Abuses, temptations, and perversions are all around us. I can think of no better remedy for them but a loving Christian wife who can stand with you during the trials and successes of the work God gives to you in Christ as an Elder.

2 Comments

  1. marksentell2014

    Perhaps a little more exploration of the Greek here? A ‘one woman man’ is the more precise language…how would address the issue in regards to divorced elders?

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    1. preacherwin

      Fair enough, and that is a great question. First, as to the Greek…γυνή (gune) can mean either “woman” or “wife,” depending on context just as ανήρ (aner) can mean either “man” or “husband.” Given the similarity to 1 Timothy 3:2, it seems that we ought to understand both phrases in the same context — and with the 1 Timothy passage also later addressing families, it seems out of place to suggest that Paul is not speaking of a married couple to Titus. I can’t imagine that anyone would suggest that Paul is permitting Elders to have a consort were their wife to have died. 😎

      My point only is that I am going to stick with “husband of one wife” as the translation of this idiom (noting that this figure of speech only shows up here in Titus and in 1 Timothy.

      As to divorce, here is where it gets sticky as I have heard both sides of the debate. Were I to take a position, I would say that those men who have been the “innocent” party, ought to be permitted to retain their office, though that should be joined with faithful shepherding. Those men who have been the guilty party while yet unbelievers, ought also be permitted to serve as Elders so long as they have sought reconciliation were possible.

      The other aspect is the pastoral aspect, and that is what of the believer who has committed gross sin, destroying a marriage? Certainly they fall short on “managing their household well” also, but does there come a point where forgiveness permits reinstatement?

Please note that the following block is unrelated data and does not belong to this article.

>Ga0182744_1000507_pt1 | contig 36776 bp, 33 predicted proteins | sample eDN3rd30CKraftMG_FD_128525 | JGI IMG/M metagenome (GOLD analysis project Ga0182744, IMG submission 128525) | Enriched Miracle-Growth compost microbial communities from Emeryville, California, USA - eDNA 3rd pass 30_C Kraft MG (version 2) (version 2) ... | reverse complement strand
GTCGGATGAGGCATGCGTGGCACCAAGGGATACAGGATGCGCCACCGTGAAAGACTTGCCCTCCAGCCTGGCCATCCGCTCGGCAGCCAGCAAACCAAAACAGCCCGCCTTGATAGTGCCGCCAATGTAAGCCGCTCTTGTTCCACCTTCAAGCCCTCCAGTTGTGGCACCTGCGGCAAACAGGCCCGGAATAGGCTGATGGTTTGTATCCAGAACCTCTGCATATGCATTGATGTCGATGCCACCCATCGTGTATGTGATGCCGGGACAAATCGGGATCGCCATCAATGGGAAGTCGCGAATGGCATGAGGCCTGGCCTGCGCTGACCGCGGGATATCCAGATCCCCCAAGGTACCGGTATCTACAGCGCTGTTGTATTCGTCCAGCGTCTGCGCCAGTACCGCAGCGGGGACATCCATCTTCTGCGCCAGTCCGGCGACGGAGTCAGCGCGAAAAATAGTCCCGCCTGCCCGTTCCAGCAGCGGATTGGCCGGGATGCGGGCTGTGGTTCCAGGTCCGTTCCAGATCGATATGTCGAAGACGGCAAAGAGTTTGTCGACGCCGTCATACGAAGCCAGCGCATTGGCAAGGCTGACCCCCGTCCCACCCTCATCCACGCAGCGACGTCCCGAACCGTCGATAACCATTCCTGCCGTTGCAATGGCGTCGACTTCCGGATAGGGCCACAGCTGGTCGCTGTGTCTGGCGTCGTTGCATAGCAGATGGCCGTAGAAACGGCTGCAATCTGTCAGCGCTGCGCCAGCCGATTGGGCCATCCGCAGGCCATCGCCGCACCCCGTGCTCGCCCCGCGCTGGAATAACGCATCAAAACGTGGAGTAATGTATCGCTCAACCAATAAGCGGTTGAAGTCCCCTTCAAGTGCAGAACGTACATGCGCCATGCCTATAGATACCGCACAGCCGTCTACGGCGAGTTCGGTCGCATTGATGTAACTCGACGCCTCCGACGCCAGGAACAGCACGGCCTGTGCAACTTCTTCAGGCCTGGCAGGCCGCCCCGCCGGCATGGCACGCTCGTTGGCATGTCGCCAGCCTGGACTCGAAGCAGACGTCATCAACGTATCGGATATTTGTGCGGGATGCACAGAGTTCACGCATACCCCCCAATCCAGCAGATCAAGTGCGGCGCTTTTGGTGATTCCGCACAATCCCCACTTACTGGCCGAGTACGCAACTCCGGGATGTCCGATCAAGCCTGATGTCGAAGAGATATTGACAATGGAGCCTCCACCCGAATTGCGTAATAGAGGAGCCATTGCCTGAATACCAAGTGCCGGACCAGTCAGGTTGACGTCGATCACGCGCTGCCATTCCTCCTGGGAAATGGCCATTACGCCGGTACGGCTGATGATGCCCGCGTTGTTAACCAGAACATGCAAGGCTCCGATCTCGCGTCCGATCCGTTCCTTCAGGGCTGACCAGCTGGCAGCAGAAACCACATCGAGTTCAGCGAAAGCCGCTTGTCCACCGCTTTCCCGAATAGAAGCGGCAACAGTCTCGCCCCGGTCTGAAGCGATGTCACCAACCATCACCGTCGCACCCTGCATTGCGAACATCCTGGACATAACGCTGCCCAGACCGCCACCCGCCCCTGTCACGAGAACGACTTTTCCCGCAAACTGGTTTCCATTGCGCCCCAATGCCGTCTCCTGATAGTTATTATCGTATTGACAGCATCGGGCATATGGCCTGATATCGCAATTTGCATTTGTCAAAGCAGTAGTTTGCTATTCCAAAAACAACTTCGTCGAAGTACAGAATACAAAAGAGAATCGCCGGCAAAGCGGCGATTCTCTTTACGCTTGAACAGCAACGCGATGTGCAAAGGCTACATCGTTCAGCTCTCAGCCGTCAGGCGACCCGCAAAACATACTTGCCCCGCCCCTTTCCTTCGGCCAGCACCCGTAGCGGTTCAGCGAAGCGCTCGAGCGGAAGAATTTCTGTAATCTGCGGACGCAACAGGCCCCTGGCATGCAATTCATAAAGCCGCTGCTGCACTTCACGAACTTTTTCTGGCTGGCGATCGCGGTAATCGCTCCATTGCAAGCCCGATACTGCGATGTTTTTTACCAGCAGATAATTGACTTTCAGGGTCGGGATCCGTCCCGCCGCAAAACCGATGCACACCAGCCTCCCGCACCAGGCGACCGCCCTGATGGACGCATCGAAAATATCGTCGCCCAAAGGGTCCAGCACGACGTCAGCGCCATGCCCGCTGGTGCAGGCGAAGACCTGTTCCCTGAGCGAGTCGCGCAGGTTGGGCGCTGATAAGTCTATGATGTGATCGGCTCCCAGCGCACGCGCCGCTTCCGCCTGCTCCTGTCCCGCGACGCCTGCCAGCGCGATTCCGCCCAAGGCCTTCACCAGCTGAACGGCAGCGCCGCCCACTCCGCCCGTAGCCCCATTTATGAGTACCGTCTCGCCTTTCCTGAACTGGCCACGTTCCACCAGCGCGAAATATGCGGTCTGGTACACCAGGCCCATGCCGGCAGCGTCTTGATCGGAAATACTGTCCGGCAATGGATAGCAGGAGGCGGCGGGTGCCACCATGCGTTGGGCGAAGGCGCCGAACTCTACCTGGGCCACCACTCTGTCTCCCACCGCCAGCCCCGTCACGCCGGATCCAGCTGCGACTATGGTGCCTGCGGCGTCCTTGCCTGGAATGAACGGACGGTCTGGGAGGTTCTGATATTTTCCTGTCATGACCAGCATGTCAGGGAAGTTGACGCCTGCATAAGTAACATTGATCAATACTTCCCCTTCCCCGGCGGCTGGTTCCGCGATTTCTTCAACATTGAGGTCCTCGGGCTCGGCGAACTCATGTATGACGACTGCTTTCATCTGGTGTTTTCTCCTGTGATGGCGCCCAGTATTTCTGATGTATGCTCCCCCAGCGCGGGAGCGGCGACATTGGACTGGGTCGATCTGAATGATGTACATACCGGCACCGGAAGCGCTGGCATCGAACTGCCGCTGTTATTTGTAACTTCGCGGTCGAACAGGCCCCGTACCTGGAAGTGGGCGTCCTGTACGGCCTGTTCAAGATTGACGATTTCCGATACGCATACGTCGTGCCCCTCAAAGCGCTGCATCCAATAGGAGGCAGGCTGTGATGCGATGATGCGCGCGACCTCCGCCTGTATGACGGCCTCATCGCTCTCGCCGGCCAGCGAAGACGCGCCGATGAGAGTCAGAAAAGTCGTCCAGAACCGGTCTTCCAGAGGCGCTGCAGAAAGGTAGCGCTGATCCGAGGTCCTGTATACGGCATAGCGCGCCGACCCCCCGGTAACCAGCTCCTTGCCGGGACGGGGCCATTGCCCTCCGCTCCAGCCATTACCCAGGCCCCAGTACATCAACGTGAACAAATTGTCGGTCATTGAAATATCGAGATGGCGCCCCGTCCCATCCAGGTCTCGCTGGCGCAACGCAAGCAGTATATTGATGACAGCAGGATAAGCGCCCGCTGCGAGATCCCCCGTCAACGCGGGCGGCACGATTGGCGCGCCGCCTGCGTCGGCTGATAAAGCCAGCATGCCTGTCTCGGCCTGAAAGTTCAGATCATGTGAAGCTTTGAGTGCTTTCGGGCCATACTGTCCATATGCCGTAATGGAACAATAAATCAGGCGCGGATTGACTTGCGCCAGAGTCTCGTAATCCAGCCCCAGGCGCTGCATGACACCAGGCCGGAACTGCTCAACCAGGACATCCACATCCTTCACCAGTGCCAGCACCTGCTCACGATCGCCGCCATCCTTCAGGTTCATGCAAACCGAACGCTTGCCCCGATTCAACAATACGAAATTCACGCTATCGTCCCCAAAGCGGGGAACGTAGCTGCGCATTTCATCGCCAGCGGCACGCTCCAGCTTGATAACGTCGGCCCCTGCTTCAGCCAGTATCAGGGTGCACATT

One could make the argument that sometimes our sin carries with it permanent consequences, just as sometimes, due to sin, people find them contracting various diseases or conditions that they will carry with them for the rest of their earthly lives. This, of course, does not bar them from the church, only from leadership in the church.

      Yet, this raises the question as to these standards. Are the evaluations of the standard retroactive in nature or are they conditional as to the moment one would become an Elder? In other words, if, even after one becomes a Christian, one still lives a messy life as they wrestle to put to death major areas of sin that disqualify one from being an Elder, can there come a time when, having put these sins to death one might now become qualified? I think so. In fact, I don’t know too many people who can honestly say that these qualifications were ones which they have held faithfully (or striven for faithfully) all the days of their believing life. I haven’t.

      So, if as a Christian, one might not be permanently disqualified from being an Elder because they haven’t always been irreproachable, then this ought, as well, to apply to those who would eventually serve as Elder once that man has demonstrated that said sins are put to death (which may very well take some time). Thus, Peter was reinstated to his office by Jesus and did not lose his office again when rebuked by Paul.

      Serial divorcees or those who have had no desire to reconcile, that is a different matter.

      Thoughts?

      Great question,

      win